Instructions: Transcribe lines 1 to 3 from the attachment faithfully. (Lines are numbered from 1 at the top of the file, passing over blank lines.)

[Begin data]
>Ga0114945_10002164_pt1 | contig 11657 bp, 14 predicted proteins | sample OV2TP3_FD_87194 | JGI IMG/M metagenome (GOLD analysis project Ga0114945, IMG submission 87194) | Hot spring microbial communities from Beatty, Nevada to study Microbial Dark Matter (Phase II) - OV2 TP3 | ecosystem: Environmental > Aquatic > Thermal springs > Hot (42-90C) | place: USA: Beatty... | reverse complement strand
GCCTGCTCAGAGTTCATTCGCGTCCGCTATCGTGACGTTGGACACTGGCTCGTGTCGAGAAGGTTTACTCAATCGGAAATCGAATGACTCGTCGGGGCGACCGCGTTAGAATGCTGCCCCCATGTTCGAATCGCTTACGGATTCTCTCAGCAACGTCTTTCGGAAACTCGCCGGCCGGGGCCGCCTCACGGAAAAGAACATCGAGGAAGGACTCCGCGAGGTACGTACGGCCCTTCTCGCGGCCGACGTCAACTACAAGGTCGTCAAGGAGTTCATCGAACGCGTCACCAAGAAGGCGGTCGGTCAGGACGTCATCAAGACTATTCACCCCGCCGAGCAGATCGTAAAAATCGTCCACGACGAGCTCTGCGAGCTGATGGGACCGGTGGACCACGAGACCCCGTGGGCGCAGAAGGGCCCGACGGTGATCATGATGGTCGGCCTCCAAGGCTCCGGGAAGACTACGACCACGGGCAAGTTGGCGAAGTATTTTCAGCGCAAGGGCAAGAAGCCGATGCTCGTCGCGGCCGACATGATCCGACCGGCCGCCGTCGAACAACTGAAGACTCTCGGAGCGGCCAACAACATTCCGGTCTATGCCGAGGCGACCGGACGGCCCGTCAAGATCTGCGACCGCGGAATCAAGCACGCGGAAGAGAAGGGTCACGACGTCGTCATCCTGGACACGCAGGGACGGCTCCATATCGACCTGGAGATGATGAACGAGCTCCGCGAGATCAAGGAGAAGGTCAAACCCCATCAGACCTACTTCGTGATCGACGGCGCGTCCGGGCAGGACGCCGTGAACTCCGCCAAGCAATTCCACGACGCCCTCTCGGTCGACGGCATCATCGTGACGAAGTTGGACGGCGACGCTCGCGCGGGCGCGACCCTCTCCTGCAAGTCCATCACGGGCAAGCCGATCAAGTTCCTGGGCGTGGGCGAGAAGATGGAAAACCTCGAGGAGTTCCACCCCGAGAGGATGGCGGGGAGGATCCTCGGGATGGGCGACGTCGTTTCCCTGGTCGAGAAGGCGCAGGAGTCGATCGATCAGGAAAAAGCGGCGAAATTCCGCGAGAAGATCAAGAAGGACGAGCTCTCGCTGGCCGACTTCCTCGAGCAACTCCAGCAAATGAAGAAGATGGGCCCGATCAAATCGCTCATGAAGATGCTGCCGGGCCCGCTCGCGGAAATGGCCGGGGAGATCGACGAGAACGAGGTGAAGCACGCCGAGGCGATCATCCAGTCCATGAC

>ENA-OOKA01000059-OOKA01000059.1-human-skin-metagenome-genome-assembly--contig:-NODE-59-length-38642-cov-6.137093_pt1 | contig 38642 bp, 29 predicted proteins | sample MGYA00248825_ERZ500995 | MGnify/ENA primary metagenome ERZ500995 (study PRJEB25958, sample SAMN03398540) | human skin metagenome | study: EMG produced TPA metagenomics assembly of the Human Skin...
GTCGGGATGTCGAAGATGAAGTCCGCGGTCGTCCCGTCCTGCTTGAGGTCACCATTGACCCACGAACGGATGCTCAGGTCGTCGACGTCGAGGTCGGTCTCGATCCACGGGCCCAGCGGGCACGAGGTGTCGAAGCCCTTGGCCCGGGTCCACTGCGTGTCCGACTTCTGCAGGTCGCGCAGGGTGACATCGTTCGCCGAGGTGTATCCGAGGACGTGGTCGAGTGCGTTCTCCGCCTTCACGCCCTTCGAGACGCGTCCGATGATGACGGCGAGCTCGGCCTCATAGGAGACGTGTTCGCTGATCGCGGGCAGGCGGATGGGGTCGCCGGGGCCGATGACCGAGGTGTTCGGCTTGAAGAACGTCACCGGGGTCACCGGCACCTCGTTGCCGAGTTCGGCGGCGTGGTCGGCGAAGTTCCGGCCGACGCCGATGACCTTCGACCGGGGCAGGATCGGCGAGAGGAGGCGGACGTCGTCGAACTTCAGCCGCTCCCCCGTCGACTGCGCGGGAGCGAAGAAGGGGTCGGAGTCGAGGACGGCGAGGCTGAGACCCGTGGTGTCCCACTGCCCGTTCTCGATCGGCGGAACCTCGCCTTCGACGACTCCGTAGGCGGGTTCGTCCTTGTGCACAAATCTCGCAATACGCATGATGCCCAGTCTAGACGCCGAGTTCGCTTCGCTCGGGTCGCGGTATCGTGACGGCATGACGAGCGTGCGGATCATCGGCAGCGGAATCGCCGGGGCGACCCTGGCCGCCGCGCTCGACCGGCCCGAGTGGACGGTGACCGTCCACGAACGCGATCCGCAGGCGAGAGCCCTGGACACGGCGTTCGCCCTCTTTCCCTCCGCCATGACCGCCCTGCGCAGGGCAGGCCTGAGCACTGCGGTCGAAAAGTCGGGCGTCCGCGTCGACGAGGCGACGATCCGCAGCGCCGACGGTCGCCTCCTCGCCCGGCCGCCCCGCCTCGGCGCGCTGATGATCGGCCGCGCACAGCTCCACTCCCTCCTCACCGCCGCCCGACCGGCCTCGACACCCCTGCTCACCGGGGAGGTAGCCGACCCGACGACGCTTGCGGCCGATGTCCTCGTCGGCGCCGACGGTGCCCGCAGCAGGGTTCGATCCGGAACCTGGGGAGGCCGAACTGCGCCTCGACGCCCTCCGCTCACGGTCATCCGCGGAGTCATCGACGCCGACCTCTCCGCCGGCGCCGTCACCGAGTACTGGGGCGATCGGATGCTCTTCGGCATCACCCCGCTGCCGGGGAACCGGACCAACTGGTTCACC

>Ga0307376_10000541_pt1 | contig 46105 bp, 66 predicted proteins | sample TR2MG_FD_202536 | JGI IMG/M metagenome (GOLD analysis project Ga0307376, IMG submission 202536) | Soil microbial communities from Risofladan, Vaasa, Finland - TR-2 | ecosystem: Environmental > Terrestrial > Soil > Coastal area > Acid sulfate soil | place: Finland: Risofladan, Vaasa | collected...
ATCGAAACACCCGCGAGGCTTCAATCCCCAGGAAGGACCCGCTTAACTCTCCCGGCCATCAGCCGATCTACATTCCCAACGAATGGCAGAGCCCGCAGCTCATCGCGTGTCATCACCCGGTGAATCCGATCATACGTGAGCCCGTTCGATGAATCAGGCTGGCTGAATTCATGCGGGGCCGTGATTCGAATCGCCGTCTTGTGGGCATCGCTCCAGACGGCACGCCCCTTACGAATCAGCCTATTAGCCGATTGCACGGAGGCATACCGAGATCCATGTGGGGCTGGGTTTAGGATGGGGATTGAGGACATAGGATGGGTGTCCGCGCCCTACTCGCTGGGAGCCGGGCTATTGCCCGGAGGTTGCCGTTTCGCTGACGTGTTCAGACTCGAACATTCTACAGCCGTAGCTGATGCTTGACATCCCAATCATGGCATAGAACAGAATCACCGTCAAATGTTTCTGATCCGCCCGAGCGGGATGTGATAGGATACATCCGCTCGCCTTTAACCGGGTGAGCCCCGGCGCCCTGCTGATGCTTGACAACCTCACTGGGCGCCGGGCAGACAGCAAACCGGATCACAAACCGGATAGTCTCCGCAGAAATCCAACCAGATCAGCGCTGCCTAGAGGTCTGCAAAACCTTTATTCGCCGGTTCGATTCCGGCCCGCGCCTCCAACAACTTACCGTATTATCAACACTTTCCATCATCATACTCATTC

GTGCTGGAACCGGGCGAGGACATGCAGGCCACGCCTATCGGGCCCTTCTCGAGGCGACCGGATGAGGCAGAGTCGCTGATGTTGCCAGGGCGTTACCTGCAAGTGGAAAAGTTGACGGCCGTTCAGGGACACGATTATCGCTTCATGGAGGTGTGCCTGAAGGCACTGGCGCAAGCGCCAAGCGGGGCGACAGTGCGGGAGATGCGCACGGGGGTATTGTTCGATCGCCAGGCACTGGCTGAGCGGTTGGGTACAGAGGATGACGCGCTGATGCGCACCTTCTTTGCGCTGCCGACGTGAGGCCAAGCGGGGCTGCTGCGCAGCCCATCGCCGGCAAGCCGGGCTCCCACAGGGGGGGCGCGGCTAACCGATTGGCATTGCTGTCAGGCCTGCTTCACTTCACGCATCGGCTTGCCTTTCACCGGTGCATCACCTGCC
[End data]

>Ga0114945_10002164_pt1 | contig 11657 bp, 14 predicted proteins | sample OV2TP3_FD_87194 | JGI IMG/M metagenome (GOLD analysis project Ga0114945, IMG submission 87194) | Hot spring microbial communities from Beatty, Nevada to study Microbial Dark Matter (Phase II) - OV2 TP3 | ecosystem: Environmental > Aquatic > Thermal springs > Hot (42-90C) | place: USA: Beatty... | reverse complement strand
GCCTGCTCAGAGTTCATTCGCGTCCGCTATCGTGACGTTGGACACTGGCTCGTGTCGAGAAGGTTTACTCAATCGGAAATCGAATGACTCGTCGGGGCGACCGCGTTAGAATGCTGCCCCCATGTTCGAATCGCTTACGGATTCTCTCAGCAACGTCTTTCGGAAACTCGCCGGCCGGGGCCGCCTCACGGAAAAGAACATCGAGGAAGGACTCCGCGAGGTACGTACGGCCCTTCTCGCGGCCGACGTCAACTACAAGGTCGTCAAGGAGTTCATCGAACGCGTCACCAAGAAGGCGGTCGGTCAGGACGTCATCAAGACTATTCACCCCGCCGAGCAGATCGTAAAAATCGTCCACGACGAGCTCTGCGAGCTGATGGGACCGGTGGACCACGAGACCCCGTGGGCGCAGAAGGGCCCGACGGTGATCATGATGGTCGGCCTCCAAGGCTCCGGGAAGACTACGACCACGGGCAAGTTGGCGAAGTATTTTCAGCGCAAGGGCAAGAAGCCGATGCTCGTCGCGGCCGACATGATCCGACCGGCCGCCGTCGAACAACTGAAGACTCTCGGAGCGGCCAACAACATTCCGGTCTATGCCGAGGCGACCGGACGGCCCGTCAAGATCTGCGACCGCGGAATCAAGCACGCGGAAGAGAAGGGTCACGACGTCGTCATCCTGGACACGCAGGGACGGCTCCATATCGACCTGGAGATGATGAACGAGCTCCGCGAGATCAAGGAGAAGGTCAAACCCCATCAGACCTACTTCGTGATCGACGGCGCGTCCGGGCAGGACGCCGTGAACTCCGCCAAGCAATTCCACGACGCCCTCTCGGTCGACGGCATCATCGTGACGAAGTTGGACGGCGACGCTCGCGCGGGCGCGACCCTCTCCTGCAAGTCCATCACGGGCAAGCCGATCAAGTTCCTGGGCGTGGGCGAGAAGATGGAAAACCTCGAGGAGTTCCACCCCGAGAGGATGGCGGGGAGGATCCTCGGGATGGGCGACGTCGTTTCCCTGGTCGAGAAGGCGCAGGAGTCGATCGATCAGGAAAAAGCGGCGAAATTCCGCGAGAAGATCAAGAAGGACGAGCTCTCGCTGGCCGACTTCCTCGAGCAACTCCAGCAAATGAAGAAGATGGGCCCGATCAAATCGCTCATGAAGATGCTGCCGGGCCCGCTCGCGGAAATGGCCGGGGAGATCGACGAGAACGAGGTGAAGCACGCCGAGGCGATCATCCAGTCCATGAC

>ENA-OOKA01000059-OOKA01000059.1-human-skin-metagenome-genome-assembly--contig:-NODE-59-length-38642-cov-6.137093_pt1 | contig 38642 bp, 29 predicted proteins | sample MGYA00248825_ERZ500995 | MGnify/ENA primary metagenome ERZ500995 (study PRJEB25958, sample SAMN03398540) | human skin metagenome | study: EMG produced TPA metagenomics assembly of the Human Skin...